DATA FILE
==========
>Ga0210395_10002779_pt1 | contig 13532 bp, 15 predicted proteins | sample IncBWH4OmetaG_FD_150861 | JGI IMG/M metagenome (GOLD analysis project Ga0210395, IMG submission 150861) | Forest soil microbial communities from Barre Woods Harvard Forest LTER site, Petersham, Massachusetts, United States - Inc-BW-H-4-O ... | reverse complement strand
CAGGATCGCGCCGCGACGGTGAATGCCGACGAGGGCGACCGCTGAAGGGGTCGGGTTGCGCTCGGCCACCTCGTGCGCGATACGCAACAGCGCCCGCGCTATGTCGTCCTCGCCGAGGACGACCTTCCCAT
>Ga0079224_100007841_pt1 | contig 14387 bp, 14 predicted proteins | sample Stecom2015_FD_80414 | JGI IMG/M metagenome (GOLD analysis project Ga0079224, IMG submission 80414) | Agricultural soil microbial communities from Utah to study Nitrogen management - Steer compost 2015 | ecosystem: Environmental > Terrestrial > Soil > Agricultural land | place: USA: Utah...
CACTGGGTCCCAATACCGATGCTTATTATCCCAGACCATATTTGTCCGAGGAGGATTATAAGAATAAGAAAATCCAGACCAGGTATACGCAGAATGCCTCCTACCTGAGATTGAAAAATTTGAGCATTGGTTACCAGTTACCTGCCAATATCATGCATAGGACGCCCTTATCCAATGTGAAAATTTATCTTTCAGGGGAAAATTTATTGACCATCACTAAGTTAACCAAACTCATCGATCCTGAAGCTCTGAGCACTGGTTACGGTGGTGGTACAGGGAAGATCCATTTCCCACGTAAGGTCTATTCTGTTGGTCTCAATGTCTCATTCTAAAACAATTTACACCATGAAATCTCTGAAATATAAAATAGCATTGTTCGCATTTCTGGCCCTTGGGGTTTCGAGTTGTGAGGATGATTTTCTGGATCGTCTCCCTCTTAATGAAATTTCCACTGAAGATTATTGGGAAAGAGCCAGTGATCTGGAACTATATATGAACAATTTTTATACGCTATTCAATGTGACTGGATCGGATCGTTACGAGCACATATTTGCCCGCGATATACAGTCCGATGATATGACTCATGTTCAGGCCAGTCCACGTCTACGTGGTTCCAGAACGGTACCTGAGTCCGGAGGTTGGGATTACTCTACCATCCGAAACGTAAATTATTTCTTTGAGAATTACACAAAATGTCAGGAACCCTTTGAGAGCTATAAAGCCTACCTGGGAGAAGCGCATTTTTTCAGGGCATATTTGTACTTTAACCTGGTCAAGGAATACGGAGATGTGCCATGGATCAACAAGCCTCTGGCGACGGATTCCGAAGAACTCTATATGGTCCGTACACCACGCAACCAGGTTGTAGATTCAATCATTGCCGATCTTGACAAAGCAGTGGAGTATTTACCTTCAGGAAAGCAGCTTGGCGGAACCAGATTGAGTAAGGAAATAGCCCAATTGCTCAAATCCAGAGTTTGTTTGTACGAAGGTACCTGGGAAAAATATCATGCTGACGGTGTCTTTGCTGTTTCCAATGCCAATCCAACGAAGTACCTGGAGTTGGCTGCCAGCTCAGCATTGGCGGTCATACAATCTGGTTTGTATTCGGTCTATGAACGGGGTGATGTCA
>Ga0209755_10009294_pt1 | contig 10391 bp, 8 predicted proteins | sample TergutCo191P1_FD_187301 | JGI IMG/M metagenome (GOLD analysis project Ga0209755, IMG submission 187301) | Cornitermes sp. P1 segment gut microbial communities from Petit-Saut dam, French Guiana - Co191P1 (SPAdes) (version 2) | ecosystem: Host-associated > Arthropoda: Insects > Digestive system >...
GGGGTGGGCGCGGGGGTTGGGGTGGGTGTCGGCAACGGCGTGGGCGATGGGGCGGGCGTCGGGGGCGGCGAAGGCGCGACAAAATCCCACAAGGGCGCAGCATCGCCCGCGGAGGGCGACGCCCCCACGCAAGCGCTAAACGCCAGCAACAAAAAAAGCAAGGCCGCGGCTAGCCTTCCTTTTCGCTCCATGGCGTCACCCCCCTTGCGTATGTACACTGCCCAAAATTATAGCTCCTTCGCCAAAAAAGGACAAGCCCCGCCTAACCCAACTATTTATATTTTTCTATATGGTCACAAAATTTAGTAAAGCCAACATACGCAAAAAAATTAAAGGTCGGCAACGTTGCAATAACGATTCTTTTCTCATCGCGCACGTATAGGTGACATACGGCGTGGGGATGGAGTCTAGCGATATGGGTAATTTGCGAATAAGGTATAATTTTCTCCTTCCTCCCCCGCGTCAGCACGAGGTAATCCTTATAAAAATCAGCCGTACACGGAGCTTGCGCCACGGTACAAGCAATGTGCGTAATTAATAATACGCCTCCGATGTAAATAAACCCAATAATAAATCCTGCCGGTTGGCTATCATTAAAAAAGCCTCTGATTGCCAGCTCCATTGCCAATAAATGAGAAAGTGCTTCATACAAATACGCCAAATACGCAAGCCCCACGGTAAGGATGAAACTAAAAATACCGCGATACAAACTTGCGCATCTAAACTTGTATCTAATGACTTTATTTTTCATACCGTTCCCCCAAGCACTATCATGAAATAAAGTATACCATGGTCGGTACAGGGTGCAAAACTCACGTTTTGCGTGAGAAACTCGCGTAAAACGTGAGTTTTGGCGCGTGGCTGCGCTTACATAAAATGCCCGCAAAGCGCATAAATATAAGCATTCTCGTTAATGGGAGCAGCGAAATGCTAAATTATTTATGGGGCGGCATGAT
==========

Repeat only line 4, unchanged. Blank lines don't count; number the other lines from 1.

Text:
CACTGGGTCCCAATACCGATGCTTATTATCCCAGACCATATTTGTCCGAGGAGGATTATAAGAATAAGAAAATCCAGACCAGGTATACGCAGAATGCCTCCTACCTGAGATTGAAAAATTTGAGCATTGGTTACCAGTTACCTGCCAATATCATGCATAGGACGCCCTTATCCAATGTGAAAATTTATCTTTCAGGGGAAAATTTATTGACCATCACTAAGTTAACCAAACTCATCGATCCTGAAGCTCTGAGCACTGGTTACGGTGGTGGTACAGGGAAGATCCATTTCCCACGTAAGGTCTATTCTGTTGGTCTCAATGTCTCATTCTAAAACAATTTACACCATGAAATCTCTGAAATATAAAATAGCATTGTTCGCATTTCTGGCCCTTGGGGTTTCGAGTTGTGAGGATGATTTTCTGGATCGTCTCCCTCTTAATGAAATTTCCACTGAAGATTATTGGGAAAGAGCCAGTGATCTGGAACTATATATGAACAATTTTTATACGCTATTCAATGTGACTGGATCGGATCGTTACGAGCACATATTTGCCCGCGATATACAGTCCGATGATATGACTCATGTTCAGGCCAGTCCACGTCTACGTGGTTCCAGAACGGTACCTGAGTCCGGAGGTTGGGATTACTCTACCATCCGAAACGTAAATTATTTCTTTGAGAATTACACAAAATGTCAGGAACCCTTTGAGAGCTATAAAGCCTACCTGGGAGAAGCGCATTTTTTCAGGGCATATTTGTACTTTAACCTGGTCAAGGAATACGGAGATGTGCCATGGATCAACAAGCCTCTGGCGACGGATTCCGAAGAACTCTATATGGTCCGTACACCACGCAACCAGGTTGTAGATTCAATCATTGCCGATCTTGACAAAGCAGTGGAGTATTTACCTTCAGGAAAGCAGCTTGGCGGAACCAGATTGAGTAAGGAAATAGCCCAATTGCTCAAATCCAGAGTTTGTTTGTACGAAGGTACCTGGGAAAAATATCATGCTGACGGTGTCTTTGCTGTTTCCAATGCCAATCCAACGAAGTACCTGGAGTTGGCTGCCAGCTCAGCATTGGCGGTCATACAATCTGGTTTGTATTCGGTCTATGAACGGGGTGATGTCA